By Timo Shihepo | 2 September 2021

THE National Petroleum Corporation of Namibia (Namcor) has partnered with several companies to build fuel service stations across the country, an arrangement that includes politically connected individuals.

Namcor has so far entered into partnerships with more than 10 companies as part of the parastatal’s plan to build 33 service stations by 2024.

Towns with service station partnerships include Windhoek, Ongwediva, Mariental, Outapi, Karasburg, Khorixas, Oshakati, Otjiwarongo and Otavi.

So far, beneficiaries include former Namibia University of Science and Technology vice chancellor Tjama Tjivikua, businessman Peter ‘Kanu’ Amadhila, former footballer-turned-oil dealer Dan-Boy Njadila, and Roads Authority senior engineer Lazarus Kunugab.

Other partners include businessman Ashipala Uushona, Arno Diberti, businessman Vinod Kumar, and Craig Thompson.

Namcor, however, faces criticism over how it picked its partners.

The company admits it has advertised tenders for two service stations only, while it was approached by its other partners.

Some sources have raised questions over the execution of this scheme, including concerns that the parastatal has picked some inexperienced companies.

Namcor managing director Immanuel Mulunga in April insisted there was nothing sinister about the agreements.

“Dealer recruiting and selection processes within Namcor are transparent, and we follow the same procedures used by world-class organisations. In instances where Namcor owns the land and the facility, we publicly advertise dealer opportunities,” he said.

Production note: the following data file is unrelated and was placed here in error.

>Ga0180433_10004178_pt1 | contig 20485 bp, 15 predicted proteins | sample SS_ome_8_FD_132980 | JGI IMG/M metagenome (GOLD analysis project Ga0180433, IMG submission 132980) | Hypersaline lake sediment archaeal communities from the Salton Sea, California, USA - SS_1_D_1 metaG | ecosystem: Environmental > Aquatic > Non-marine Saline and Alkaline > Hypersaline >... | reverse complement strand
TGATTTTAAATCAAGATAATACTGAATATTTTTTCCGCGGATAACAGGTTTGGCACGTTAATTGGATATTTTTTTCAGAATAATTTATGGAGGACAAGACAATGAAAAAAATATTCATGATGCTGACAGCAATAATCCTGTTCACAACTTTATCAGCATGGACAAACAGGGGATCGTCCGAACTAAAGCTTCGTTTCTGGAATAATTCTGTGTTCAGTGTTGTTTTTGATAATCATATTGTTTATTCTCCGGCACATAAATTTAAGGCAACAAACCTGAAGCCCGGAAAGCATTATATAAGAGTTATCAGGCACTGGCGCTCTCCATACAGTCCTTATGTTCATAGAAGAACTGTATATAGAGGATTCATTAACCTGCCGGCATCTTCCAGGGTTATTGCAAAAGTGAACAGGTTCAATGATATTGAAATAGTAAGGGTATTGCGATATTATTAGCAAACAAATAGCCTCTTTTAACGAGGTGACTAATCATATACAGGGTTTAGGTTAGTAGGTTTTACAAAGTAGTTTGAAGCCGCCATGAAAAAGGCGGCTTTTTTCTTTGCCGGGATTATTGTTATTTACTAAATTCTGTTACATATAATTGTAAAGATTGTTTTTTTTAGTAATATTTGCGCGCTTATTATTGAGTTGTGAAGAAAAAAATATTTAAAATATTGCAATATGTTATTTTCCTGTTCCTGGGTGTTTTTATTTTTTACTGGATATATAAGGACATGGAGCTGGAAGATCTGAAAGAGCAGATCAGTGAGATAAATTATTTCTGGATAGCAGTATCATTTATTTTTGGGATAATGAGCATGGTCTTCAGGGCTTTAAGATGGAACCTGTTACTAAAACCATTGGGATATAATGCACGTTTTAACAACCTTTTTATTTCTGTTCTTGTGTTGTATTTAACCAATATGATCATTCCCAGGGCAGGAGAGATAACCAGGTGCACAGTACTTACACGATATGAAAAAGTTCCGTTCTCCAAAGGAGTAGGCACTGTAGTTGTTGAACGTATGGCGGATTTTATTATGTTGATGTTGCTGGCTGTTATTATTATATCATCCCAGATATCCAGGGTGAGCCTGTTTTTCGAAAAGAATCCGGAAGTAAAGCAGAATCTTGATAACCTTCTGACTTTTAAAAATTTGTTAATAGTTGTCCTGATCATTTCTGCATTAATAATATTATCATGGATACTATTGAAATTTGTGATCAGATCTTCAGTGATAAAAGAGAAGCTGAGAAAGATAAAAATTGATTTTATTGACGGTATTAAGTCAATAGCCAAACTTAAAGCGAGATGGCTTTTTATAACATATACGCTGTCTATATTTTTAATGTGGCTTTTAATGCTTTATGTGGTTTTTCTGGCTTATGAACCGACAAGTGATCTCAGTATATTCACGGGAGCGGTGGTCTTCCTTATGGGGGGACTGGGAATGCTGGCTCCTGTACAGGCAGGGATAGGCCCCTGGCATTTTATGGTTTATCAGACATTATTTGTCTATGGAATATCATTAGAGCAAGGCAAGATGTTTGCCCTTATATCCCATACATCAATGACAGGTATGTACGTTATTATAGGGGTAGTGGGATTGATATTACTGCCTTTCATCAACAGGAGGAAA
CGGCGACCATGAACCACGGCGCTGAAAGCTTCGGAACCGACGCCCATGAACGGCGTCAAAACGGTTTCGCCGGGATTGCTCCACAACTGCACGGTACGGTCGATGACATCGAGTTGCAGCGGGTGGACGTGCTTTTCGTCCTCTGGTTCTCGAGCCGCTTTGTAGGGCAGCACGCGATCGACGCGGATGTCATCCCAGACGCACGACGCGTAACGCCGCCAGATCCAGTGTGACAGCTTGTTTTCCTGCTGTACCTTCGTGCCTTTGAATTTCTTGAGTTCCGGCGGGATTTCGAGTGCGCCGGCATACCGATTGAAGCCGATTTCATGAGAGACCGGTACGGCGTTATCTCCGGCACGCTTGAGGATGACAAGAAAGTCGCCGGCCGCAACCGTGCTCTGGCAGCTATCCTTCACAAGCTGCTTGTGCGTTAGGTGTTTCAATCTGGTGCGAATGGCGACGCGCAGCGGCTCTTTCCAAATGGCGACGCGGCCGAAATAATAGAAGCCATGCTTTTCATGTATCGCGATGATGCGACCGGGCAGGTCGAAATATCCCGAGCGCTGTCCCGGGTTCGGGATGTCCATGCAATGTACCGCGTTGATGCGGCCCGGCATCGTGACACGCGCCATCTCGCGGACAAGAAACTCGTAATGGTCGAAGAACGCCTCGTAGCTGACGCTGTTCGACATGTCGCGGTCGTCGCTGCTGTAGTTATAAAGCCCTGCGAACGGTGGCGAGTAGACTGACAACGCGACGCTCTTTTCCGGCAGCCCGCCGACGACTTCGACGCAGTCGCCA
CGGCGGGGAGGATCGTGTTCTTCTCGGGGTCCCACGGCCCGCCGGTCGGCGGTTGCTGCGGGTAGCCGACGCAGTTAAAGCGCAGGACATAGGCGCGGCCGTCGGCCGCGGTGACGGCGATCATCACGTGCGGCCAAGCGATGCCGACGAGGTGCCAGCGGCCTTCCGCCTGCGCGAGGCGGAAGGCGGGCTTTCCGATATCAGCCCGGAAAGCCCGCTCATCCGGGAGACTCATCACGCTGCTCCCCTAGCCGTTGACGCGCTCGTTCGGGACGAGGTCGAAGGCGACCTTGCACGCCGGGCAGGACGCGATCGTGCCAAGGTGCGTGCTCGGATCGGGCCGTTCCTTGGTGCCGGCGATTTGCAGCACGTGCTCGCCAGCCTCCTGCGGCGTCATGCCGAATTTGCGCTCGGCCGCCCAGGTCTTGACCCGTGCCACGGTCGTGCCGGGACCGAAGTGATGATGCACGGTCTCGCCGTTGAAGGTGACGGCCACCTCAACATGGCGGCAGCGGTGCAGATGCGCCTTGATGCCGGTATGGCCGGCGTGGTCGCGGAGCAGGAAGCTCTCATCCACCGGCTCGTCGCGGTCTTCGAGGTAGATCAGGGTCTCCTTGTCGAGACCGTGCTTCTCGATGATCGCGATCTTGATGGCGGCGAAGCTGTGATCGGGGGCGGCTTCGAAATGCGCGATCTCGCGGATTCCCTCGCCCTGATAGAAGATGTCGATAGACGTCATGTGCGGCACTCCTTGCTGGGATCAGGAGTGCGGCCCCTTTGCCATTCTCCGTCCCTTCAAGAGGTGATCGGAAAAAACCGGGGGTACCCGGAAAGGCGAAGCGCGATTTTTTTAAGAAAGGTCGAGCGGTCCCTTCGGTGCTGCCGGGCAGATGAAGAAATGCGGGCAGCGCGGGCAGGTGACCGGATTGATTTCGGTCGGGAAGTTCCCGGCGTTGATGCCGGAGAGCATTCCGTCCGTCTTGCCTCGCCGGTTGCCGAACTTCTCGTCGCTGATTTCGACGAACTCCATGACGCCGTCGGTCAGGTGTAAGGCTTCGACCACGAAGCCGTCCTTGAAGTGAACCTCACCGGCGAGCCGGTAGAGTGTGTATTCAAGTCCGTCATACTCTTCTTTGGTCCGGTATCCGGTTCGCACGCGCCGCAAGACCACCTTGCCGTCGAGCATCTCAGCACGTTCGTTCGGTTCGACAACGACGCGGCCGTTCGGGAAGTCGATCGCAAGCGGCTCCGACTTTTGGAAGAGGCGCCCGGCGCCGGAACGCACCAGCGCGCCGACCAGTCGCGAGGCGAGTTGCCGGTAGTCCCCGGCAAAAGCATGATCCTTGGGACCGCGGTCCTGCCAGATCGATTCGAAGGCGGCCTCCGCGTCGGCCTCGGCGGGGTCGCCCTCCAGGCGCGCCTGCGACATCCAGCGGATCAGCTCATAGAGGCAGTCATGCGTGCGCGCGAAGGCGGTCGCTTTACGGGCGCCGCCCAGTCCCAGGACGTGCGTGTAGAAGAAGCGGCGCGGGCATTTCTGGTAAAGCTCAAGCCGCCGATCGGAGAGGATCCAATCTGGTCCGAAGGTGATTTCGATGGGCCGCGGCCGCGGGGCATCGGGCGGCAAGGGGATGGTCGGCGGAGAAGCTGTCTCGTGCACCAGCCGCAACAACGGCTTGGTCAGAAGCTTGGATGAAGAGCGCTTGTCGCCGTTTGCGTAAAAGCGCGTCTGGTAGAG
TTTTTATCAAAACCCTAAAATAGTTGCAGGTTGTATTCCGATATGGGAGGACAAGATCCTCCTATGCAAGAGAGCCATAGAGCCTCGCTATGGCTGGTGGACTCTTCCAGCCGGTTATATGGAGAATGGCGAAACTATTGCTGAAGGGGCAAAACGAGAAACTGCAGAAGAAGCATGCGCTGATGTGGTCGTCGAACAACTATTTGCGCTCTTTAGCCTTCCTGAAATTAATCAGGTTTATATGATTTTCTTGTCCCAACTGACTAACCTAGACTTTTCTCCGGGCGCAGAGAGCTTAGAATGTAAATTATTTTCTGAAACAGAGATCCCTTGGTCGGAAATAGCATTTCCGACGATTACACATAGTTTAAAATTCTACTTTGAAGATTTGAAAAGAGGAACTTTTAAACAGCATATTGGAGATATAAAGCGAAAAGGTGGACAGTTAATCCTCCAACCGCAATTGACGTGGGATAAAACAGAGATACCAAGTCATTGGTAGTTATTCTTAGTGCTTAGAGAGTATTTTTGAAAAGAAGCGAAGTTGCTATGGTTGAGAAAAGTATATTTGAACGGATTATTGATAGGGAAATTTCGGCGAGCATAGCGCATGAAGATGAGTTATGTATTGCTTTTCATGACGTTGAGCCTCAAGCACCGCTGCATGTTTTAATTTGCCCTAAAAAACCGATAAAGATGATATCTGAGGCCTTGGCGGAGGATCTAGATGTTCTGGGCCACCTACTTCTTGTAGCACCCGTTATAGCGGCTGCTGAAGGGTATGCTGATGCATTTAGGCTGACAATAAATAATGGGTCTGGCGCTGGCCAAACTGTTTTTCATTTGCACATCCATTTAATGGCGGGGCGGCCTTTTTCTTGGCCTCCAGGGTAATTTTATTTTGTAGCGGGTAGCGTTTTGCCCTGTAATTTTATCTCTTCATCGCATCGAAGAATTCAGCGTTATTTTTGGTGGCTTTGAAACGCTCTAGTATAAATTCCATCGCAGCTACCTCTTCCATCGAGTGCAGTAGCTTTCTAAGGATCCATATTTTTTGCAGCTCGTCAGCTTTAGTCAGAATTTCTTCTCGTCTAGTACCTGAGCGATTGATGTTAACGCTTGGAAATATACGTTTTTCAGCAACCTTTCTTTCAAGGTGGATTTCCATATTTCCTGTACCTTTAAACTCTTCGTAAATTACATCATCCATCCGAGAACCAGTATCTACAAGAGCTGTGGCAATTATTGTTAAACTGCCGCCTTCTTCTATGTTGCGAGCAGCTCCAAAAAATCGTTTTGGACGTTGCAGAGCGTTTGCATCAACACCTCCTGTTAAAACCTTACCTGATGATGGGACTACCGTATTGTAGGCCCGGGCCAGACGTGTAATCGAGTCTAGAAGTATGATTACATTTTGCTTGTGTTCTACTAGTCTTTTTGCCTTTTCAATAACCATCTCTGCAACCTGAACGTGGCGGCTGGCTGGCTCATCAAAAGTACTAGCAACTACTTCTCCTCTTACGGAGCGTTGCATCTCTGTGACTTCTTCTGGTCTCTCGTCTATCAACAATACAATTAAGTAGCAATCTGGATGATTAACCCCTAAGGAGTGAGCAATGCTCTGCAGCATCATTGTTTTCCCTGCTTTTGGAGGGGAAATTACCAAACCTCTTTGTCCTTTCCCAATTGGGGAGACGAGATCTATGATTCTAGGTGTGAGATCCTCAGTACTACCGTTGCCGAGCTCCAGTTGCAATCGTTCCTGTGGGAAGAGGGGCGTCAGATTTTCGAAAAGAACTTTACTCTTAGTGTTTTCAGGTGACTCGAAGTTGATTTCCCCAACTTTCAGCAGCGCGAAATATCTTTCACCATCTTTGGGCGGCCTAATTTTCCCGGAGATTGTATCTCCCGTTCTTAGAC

Individual service stations allegedly cost anything between N$6 million to more than N$30 million to set up.

The state-owned entity says it plans to invest N$100 million to reach a target of establishing 18 service stations in the current financial year.

According to some of the deals, Namcor pays the site’s rent, while the partner pays the rent of the structure put up by the parastatal.

Other deals involve that Namcor puts up the structure and supplies accessories, such as fridges.

The partner is, however, still expected to fund stock and other expences Namcor would not cover.


Educator-cum-businessman Tjivikua’s Waterberg Service Station, located between Khomasdal and Otjomuise is projected to be the biggest revenue generator, with an estimated investment of around N$27 million.

Tjivikua did not respond to questions sent to him.

On his Facebook page he posted an aerial view of the service station with the caption: “New venture, new experience … come one, come all.”

Namcor’s partner at Ongwediva is Arno Diberti. Together, they own Hanover Service Station.

Diberti says the partnership has not turned out the way he wished it would.

“I don’t think I am upsetting anyone by saying this, but I just feel they [Namcor] lack experience, technical know-how, support and expertise in the retail sector,” he says.

Diberti says: “This is not what I was hoping for. There are challenges, but we will sort them out.”

Diberti, who has about 15 years’ experience in the retail sector, says he is currently involved at several service stations with four oil companies.

“I didn’t use connections at all. I own the land, and I could have entered into partnerships with other companies,” he says.

Diberti says his deal with Namcor has provided a blueprint for others to succeed.

“The Ongwediva service station was one of the first, and you could say we are the guinea pigs as we struggled and others have learnt from us.”

Namcor has partnered with Ashipala Uushona at Mariental on Dynamic Mariental Service Station.

It became operational last month.

Uushona says his company invested in the project before Namcor approached them.

“We did not use any connections. We had to contract PwC to do a feasibility study and see whether the project is viable,” he says.

Namcor’s partner in the Hosea Kutako Service Station, located more than 40 km outside Windhoek near the Hosea Kutako International Airport, is businessman Anthony Abrahams.